I used the 3Tis with a variety of electronic components of all price levels: Blue Circle Audio BC2 amps and BC3000 preamp, Redgum RGi120 integrated amp, Resolution Audio CD55 CD player, Vecteur L3 integrated amp, Audio Aero Capitole 24/192 CD player. One of the most peculiar things I did was connect the speakers and electronics with Magnans astoundingly large Signature speaker cables -- they weigh more than the speakers and cost almost four times as much! Blame it on the stupid audiophile in me, but the combination sounded good. Of course, you dont have to go to these extremes; many reasonably priced cables will work just fine too.
The characteristic that so impressed me with these low-priced speakers is their clarity and resolution, particularly in the crucial midrange area. They have a high-level of "see-through" transparency that you normally associate with much more expensive speakers. "Crisp, clear, clean and superbly delineated" is what I jotted down in my listening notes. The Millennia 3Tis possess an even tonal balance, no bloat or exaggeration, and most importantly, no overly warm, woolly character that can plague lower-priced speakers. The M3Ti is easygoing in the midrange and non-mechanical overall, which are two of the reasons I like listening to them so much, although Paradigms excellent $189 Atom sounds a tad more subdued in high frequencies. The M3Ti also has fine retrieval of detail -- perhaps due to the absence of crossover components.
Bass is surprisingly extended given both the size and the price of the 3Tis, but it is also the only real caveat: the low end lacks high-level output. The bass is tight, detailed and surprisingly deep (the speaker sounds in-room like it extends to below 60Hz, which is sufficient for most music), but when the speakers are cranked too high, the bass can sound a bit congested. Despite its overall proficiency, it is still a small speaker. Still, the M3Ti will play all kinds of music, including rock and orchestral pieces, at "sane" listening levels. Just be warned that this is not really a "party" speaker on its own, nor is it a speaker for a large-sized room. If thats what you need, Axiom does offer larger speakers based on the same technology, subwoofers too. I hope to hear one of the company's floorstanding models in the near future.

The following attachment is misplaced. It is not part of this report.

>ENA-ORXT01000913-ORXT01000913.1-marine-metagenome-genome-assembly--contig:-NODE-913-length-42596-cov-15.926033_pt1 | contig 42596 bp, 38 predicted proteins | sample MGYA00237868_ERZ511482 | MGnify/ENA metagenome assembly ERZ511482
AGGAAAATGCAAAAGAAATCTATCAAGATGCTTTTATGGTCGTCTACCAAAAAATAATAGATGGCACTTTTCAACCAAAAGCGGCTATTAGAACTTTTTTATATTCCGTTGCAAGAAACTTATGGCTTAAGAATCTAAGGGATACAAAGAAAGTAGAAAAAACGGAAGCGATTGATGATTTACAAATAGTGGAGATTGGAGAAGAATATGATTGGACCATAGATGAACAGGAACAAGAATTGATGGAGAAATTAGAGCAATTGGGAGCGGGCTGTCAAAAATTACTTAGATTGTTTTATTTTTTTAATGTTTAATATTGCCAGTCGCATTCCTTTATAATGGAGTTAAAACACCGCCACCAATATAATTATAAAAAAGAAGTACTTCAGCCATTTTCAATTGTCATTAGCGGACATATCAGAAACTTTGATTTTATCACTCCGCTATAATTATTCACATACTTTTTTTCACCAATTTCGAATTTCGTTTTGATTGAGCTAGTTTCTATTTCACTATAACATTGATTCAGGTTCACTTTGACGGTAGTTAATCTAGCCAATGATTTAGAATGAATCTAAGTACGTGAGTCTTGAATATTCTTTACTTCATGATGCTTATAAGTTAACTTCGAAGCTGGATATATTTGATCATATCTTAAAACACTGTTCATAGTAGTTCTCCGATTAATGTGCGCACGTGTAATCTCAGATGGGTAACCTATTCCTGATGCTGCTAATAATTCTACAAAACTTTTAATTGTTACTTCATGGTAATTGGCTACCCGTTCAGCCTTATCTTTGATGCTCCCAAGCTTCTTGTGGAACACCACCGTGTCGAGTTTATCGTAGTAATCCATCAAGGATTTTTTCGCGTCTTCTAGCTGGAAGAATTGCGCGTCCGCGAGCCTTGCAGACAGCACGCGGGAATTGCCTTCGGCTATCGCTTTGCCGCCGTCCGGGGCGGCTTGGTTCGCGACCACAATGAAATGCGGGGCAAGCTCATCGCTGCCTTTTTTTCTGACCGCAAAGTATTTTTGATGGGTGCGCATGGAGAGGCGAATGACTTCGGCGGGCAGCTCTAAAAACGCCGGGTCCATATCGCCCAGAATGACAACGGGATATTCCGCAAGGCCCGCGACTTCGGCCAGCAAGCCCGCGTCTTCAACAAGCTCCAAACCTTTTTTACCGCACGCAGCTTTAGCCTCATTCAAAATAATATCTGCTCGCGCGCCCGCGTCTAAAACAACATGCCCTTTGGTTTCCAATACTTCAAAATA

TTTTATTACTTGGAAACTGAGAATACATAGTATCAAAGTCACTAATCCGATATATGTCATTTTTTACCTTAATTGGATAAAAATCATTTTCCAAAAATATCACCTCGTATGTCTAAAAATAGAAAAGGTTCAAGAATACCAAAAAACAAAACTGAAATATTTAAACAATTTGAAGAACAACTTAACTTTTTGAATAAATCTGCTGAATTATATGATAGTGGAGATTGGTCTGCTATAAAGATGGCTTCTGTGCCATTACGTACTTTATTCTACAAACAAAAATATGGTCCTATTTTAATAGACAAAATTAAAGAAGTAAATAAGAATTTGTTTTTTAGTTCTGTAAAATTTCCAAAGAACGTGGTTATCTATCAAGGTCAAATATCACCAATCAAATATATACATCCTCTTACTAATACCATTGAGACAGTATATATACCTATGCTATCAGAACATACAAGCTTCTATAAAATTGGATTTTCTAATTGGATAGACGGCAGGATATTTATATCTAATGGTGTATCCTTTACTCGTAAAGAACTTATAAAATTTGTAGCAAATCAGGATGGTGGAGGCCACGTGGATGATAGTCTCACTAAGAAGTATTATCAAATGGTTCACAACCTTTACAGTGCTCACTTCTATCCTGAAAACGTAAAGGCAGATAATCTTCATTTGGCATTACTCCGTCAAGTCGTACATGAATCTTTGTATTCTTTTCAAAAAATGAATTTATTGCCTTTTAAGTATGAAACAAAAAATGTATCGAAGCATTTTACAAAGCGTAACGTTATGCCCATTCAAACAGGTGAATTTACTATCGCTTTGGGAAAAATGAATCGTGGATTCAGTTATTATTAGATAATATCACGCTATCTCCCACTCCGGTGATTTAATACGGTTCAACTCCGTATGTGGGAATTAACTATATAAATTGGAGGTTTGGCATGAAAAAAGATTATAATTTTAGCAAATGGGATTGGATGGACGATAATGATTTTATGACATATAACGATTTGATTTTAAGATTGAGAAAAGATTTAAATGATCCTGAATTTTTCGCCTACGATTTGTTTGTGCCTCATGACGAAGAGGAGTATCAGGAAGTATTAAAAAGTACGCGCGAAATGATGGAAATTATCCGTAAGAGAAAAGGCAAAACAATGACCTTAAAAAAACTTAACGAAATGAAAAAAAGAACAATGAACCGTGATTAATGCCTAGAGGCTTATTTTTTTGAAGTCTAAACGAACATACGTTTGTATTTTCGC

When playing any variety of music the Millennia M3Ti casts a credible soundstage with good left-to-right precision and a fine sense of depth. No, it can't quite do the hologram thing like NSMs Model 5 and 10S, but it does do as good a job as some much more expensive speakers. And it doesnt have the effortless dynamics that something like the unbelievably expensive JMlab Mini Utopia has (and if it did, this speaker would be the bargain of the century). But while the Millennia M3Ti cant do everything, I never had the feeling that I was missing anything substantial, and I would expect to pay a whole lot more for this level of sound quality.
So far Ive told you that the Millennia M3Ti has a nicely balanced midrange -- a notch recessed perhaps, which also helps to give it an increased sense of depth and that relaxed feel -- a well-extended and clean top end, and suprisingly good bass given its price. Still, saying these doesnt do much to tell you why I went back time and time again to listen to these speakers. Frankly, its hard to put my finger on, but Ill try. This little fella isnt perfect, but what seems to make it so special is that from top to bottom (within its limits) it is ideally balanced. It is not deficient in any substantial way, has nothing but strong performance across the board, and perhaps just as importantly, it also doesnt have any noticeable anomalies that jump out at you and then fatigue you during long-term listening (a tipped-up midrange, laid-back top end, or what have you). Balance is the key with the Millennia 3Ti.
The M3Ti is a great inexpensive loudspeaker that brings high-quality sound down to a ridiculously low price. Its not the only speaker of its type -- Paradigm and PSB have some models that do the trick too. But line this one up alongside because it is wholly competitive. When you listen to this speaker, you will hear a surprisingly refined product that may trick you into thinking it is more expensive than it is -- waaaay more expensive.
To me, this speaker is a true find. Try it, buy it, and if youre embarrassed to tell someone how much it cost, spill the beans anyway. You'll look like an audio genius.